Christopher Lloyd has one of the most notable careers out of any actor in Hollywood. Christopher started his career with his well known role on “Taxi” as Reverend Jim, and starred in such films as the “Back to the Future” franchise, “Who Framed Roger Rabbit”, “Star Trek III: The Search for Spock” and the list goes on and on. He is a man who does not need any introduction and will always be known and loved for his roles in his films. Movie Mikes had the absolute pleasure in talking with Christopher about his various roles and got a chance to pick his brain.
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Mike Gencarelli: What was it like working with such a wonderful cast on “Taxi”?
Christopher Lloyd: It was my first real job. I grew up in New York. I gravitated to various theater work in New York for many years before I did “One Flew Over the Cuckoo’s Nest”, which was my first film. When “Taxi” came along it was an area I did not expect to be in. I remember I was so astounded by the cast. They were all so wonderful and they worked so well together as an ensemble. They are all such good actors and brought such good personality to the show. I was amazed and really privileged to belong to that cast.
MG: What was your inspiration for your portrayal of Reverend Jim on “Taxi”?
CL: When I did the show, I would run into people and they would say that they knew somebody in their lives that was a “Reverend Jim”-type. During hiatus, sometimes I would come back after time off and it would take me a little while to get back into the character. I found I would start thinking of my oldest brother, who was 22 years older than me, and there was just something about his character that would help. Maybe it was his attitude or his facial expression but I would always then find myself back as Reverend Jim. My brother was a complete non-drinker or smoker. So besides a character resemblance, he bore no other likeness to Reverend Jim. But somehow I would think of him and I would get my character back.
MG: Looking back now 25 years at the “Back to the Future” franchise, what has been the best part for you being apart of it?
CL: With celebrating the 25th anniversary, certainly myself I never expected it to have the life that it has had. We all hoped it would have a good opening and be well accepted. What impresses me the most, which is also the most rewarding, is that how much it means to some people. Even young people, for instance someone who liked it back then is now making their children watch it. Once they watch it the first time, they are just completely hooked and they love it. It has lasted generation after generation and it still means as much as it did to the first audience back in 1985. I run into people from various walks of life and various countries, they have told me that in one way or another it has inspired them to do something special.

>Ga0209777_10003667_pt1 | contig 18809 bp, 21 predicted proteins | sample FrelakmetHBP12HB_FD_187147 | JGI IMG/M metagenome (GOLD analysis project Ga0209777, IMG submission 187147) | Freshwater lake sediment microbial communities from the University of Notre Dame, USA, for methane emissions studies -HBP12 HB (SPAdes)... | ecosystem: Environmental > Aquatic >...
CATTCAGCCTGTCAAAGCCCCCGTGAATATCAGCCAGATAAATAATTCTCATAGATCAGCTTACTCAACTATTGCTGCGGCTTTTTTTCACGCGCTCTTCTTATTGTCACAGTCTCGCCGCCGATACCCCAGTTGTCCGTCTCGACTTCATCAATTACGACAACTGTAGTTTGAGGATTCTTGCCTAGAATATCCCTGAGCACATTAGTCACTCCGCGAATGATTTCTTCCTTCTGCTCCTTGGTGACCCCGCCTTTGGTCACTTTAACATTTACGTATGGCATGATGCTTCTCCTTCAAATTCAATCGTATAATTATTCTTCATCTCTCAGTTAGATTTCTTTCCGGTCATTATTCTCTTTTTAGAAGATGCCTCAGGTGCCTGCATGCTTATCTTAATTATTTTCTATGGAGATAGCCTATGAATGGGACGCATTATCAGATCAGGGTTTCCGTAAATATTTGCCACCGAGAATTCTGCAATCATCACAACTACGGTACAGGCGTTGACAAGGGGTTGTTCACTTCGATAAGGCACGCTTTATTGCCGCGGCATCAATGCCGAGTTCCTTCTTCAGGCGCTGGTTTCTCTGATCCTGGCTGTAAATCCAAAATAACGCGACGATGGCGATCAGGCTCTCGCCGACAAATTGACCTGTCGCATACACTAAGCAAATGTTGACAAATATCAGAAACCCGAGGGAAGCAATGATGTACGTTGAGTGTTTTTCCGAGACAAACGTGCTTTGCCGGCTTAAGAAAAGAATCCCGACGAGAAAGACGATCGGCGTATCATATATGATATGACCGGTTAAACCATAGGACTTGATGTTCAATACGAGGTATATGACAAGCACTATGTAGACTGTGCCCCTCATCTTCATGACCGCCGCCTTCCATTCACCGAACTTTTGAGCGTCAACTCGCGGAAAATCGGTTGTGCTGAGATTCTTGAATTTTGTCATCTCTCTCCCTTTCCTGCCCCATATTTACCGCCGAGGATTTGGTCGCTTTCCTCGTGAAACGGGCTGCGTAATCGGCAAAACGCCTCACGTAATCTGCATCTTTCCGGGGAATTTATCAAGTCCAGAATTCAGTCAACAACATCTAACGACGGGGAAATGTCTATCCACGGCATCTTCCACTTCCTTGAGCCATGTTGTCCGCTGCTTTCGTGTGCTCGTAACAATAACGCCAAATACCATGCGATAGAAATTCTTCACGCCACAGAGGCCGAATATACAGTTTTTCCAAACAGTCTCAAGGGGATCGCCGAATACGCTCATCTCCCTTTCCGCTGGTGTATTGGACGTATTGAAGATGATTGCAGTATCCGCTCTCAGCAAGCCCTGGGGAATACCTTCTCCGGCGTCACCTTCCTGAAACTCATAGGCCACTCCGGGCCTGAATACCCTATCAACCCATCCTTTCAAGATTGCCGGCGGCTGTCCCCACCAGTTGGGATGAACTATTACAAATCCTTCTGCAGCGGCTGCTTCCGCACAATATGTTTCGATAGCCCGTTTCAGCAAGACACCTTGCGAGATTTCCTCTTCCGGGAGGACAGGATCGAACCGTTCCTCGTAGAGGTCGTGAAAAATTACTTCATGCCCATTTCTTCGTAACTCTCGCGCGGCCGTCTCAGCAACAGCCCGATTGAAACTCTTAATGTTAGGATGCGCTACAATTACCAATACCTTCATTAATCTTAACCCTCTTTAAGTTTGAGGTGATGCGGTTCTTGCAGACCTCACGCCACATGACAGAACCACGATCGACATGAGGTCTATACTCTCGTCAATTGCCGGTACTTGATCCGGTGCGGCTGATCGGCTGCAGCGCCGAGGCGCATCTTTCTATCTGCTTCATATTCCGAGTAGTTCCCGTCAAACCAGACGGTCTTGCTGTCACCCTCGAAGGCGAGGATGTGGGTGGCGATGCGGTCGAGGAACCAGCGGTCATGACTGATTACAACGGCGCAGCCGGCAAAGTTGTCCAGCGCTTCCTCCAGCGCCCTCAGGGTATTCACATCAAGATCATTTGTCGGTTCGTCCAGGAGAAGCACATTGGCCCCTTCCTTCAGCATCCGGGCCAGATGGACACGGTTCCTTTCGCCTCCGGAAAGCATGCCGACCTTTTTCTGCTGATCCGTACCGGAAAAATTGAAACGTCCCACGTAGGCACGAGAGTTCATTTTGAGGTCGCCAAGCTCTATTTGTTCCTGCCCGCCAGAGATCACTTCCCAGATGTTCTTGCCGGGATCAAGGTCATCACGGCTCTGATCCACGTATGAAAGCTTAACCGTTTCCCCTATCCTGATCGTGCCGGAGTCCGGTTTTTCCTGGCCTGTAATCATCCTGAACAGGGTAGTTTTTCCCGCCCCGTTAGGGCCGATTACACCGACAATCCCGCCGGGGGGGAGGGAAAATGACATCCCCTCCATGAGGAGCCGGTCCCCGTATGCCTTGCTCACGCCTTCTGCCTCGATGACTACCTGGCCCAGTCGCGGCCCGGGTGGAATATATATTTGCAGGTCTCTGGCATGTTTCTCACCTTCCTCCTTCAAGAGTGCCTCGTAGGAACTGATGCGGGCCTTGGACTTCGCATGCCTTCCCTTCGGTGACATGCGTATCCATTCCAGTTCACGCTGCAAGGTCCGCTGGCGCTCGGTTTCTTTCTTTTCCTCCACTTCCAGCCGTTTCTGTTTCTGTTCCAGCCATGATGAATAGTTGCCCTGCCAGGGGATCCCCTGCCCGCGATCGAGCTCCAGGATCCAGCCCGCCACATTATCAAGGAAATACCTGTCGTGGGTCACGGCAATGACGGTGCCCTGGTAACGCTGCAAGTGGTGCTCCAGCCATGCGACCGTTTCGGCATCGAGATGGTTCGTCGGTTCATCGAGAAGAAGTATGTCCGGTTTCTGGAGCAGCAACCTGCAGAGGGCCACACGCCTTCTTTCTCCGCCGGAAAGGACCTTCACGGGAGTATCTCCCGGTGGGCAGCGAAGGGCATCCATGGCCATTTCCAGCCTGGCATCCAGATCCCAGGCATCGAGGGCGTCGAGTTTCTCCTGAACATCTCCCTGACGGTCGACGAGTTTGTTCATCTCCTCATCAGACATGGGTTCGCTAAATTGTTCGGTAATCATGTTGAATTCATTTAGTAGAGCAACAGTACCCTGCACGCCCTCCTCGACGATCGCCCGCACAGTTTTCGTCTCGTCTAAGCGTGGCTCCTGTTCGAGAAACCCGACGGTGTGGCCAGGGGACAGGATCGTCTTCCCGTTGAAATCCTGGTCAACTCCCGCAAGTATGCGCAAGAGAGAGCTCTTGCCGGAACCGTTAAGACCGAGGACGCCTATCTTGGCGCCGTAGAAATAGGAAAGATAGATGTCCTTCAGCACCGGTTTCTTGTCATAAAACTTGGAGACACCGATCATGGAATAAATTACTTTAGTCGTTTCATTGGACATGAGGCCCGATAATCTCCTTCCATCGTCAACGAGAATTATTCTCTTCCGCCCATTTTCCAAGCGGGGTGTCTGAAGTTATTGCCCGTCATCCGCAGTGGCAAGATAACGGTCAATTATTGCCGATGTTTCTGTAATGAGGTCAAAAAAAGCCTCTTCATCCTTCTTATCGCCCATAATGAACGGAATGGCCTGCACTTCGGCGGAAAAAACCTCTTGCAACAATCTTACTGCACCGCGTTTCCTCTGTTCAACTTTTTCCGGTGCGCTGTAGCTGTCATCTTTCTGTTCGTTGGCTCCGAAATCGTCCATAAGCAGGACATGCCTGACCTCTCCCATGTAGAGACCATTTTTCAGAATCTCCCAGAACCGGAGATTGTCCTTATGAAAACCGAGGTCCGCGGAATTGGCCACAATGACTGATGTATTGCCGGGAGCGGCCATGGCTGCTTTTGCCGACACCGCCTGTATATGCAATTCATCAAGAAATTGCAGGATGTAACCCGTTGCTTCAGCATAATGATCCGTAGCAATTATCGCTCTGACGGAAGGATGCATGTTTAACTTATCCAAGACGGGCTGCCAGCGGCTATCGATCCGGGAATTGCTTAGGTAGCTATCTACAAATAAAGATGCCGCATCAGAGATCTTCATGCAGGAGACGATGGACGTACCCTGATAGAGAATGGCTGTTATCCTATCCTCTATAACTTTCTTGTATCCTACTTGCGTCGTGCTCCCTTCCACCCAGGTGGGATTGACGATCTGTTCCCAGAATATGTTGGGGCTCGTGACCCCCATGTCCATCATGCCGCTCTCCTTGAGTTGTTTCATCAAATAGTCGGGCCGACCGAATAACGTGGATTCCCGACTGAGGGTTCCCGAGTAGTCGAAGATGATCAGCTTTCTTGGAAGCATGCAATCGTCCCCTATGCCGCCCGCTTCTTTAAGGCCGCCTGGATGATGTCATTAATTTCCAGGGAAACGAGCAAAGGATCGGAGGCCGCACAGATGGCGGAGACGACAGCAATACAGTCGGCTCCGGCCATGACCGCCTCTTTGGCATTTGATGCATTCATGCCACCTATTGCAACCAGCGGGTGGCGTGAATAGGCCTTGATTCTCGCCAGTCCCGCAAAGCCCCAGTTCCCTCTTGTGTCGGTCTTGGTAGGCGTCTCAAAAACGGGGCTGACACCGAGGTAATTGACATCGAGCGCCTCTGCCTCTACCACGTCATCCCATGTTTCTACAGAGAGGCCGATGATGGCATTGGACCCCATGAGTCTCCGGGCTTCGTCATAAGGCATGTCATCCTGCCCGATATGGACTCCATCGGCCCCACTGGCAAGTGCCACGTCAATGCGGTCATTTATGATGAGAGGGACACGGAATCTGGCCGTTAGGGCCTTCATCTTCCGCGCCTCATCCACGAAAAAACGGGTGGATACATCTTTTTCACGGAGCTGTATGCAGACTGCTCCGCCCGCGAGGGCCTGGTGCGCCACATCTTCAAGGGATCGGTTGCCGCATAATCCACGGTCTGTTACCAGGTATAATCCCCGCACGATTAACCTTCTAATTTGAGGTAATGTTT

MG: How has it been reprising the role of Doc Brown in Telltale Games’ recent video game?
CL: It was a lot of fun. The game picks up where “Back to the Future: Part III” ended. It goes back to the story and develops new parallel lines of time and more adventures with Doc Brown and Marty. I liked having the chance to go back and reprising that role once again.
MG: One of our readers, Jim Baldassi, would like to know, do you have any good behind the scenes stories to tell about filming “Back to the Future”?
CL: Hmmm, I wouldn’t know where to start. Just after “Back to the Future” was shot and months before its release to theaters. We went up to Northern California to shoot the music video for the soundtrack with Huey Lewis. It was an all night shoot. Huey didn’t know anything about the film…or whether it had a future or not. I remember Huey Lewis coming up to me and asking me “Is this film ever going to do anything”? I looked back and shrugged at him because none of us knew. We were all just hoping it would have a decent run. I do not think anyone could have anticipated how popular it would become.
MG: What can you recall about playing Judge Doom in “Who Framed Roger Rabbit”? Due to the animation, was it a difficult project?